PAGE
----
Opportunities for education and professional training may be scarce for models, demonstrators, and promoters. Any formal training that is available is usually short in its duration lasting only a month or perhaps slightly more. While it may prove beneficial, postsecondary education is not generally required. In fact, only about one fourth of all models, demonstrators, and promoters have a bachelor’s degree or higher.
Learning through on-the-job experience and instruction is the most common type of training received by demonstrators and product promoters. And, because a demonstrator must be familiar with a product in order to properly demonstrate it, any instruction provided is principally product oriented. With more complex products training may take longer and go into more depth. It is important for demonstrators of multifaceted products to be familiar with and have experience working their specific product. They must also familiarize themselves with the manufacturer’s corporate viewpoint and way of thinking before dealing with customers at any level.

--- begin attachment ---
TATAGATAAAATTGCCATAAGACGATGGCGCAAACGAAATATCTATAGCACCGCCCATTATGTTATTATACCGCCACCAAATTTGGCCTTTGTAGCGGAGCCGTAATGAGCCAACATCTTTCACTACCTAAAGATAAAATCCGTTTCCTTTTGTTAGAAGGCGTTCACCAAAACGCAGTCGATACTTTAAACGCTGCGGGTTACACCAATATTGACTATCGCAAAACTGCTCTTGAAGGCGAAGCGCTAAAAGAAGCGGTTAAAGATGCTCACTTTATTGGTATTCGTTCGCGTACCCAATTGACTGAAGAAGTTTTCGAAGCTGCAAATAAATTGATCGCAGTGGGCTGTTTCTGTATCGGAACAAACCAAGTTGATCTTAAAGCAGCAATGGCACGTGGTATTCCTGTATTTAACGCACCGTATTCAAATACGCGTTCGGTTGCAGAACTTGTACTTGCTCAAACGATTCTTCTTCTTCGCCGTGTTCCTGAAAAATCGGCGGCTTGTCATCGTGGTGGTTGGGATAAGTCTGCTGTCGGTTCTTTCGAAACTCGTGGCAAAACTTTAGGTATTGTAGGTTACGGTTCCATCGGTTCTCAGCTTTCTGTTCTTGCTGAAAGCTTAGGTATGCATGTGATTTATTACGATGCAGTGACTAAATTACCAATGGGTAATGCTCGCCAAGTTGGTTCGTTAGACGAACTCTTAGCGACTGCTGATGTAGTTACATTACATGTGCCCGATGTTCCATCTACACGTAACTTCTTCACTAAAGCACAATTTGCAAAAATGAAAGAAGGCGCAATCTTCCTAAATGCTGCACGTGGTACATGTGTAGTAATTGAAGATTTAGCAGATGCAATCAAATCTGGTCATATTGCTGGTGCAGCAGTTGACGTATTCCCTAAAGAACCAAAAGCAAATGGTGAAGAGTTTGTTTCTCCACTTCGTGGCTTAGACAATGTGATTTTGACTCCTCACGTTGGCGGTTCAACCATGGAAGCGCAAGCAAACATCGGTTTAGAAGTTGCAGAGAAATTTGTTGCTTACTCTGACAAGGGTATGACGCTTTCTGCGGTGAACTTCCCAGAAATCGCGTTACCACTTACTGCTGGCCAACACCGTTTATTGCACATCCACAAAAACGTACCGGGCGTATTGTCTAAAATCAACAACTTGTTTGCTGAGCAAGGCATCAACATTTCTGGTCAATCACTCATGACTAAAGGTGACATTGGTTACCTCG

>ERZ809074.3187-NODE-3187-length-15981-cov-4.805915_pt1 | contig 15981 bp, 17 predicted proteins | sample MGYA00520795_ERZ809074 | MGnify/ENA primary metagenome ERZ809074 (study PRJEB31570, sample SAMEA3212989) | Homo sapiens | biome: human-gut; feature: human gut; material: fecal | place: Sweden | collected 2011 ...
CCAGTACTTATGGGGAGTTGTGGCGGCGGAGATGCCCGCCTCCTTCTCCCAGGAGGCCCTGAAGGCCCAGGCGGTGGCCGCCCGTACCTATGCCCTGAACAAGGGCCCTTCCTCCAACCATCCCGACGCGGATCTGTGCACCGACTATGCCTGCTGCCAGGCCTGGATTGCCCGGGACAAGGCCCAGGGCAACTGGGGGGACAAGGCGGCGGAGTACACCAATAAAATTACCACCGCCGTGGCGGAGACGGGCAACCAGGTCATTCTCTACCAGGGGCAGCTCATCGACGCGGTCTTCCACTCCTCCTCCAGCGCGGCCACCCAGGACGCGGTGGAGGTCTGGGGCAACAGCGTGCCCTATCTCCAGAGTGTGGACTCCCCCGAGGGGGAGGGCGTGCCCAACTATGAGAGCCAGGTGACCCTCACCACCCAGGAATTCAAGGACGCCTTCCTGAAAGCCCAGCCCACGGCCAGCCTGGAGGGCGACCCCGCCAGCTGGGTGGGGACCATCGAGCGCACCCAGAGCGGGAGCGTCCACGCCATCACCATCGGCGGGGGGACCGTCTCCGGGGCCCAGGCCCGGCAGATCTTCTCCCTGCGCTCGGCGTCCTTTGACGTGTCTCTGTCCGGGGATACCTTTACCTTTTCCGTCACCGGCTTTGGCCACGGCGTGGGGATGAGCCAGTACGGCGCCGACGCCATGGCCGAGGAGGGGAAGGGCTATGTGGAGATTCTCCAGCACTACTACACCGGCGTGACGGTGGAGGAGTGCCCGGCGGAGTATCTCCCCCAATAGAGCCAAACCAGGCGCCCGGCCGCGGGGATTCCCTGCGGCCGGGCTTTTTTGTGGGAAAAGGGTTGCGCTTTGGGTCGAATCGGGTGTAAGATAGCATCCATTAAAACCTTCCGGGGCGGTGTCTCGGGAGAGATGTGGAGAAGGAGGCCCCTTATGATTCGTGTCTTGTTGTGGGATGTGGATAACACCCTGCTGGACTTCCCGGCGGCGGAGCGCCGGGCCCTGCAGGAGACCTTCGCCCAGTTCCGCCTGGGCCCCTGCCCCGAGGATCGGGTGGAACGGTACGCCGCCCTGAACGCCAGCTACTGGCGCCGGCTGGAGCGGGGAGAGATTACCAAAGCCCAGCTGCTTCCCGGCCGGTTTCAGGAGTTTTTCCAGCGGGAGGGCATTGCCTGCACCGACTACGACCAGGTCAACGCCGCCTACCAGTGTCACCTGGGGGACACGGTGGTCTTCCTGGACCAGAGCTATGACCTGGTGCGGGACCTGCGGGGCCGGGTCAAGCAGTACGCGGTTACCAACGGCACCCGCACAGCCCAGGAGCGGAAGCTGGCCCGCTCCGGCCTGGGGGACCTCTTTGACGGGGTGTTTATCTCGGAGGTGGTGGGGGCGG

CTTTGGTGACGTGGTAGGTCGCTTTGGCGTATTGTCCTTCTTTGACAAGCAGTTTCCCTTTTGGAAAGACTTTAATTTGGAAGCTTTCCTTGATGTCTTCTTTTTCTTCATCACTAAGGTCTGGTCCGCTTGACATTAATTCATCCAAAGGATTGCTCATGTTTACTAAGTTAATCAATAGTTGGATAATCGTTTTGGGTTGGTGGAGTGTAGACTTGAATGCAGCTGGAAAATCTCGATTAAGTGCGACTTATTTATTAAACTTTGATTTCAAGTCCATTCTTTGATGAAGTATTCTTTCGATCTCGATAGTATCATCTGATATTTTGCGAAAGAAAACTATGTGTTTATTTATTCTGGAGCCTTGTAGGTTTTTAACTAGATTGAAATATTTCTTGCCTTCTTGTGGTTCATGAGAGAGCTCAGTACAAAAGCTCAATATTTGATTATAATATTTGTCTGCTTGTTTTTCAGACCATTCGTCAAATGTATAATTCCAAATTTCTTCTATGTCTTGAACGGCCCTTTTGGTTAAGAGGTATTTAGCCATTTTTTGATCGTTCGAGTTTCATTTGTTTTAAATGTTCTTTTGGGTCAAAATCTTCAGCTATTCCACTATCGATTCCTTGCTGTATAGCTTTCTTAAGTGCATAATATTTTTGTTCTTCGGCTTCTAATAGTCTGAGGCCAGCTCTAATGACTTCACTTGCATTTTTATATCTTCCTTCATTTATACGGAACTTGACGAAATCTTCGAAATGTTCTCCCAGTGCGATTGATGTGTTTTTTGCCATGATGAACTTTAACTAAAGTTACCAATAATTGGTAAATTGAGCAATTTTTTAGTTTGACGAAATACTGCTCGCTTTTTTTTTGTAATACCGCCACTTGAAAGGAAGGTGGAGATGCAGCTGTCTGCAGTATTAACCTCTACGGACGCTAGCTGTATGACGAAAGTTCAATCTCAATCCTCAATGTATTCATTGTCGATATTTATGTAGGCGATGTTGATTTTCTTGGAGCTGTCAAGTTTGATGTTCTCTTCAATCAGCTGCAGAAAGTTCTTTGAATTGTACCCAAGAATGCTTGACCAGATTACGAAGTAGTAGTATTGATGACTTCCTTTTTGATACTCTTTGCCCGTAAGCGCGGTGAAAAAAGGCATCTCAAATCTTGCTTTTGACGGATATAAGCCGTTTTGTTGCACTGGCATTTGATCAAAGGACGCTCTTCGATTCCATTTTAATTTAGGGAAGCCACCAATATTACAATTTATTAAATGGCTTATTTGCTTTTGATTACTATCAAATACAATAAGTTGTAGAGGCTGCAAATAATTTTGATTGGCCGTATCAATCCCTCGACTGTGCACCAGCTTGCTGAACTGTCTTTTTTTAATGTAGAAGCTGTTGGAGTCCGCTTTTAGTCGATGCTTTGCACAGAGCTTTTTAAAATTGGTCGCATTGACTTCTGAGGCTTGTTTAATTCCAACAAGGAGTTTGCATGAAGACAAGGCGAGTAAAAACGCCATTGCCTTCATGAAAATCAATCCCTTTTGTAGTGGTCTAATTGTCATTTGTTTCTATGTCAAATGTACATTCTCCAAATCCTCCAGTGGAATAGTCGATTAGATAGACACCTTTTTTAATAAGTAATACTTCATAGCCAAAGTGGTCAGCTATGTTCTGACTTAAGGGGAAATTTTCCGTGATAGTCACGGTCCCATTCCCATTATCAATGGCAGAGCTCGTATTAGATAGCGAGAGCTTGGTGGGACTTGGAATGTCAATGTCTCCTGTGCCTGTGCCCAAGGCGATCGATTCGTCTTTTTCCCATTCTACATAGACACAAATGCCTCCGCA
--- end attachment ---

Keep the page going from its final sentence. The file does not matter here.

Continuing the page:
The types of demonstrators and promoters sought after by employees are those who have developed proficient communication skills and who enjoy a pleasant appearance and a cheerful personality. It is vital that demonstrators and product promoters be relaxed and contented with public speaking. Using humor, spontaneity, and personal interest in the product their are promoting to entertain and capture their audience are also essential traits for demonstrators and promoters to possess. In some cases foreign language skills may prove advantageous as well.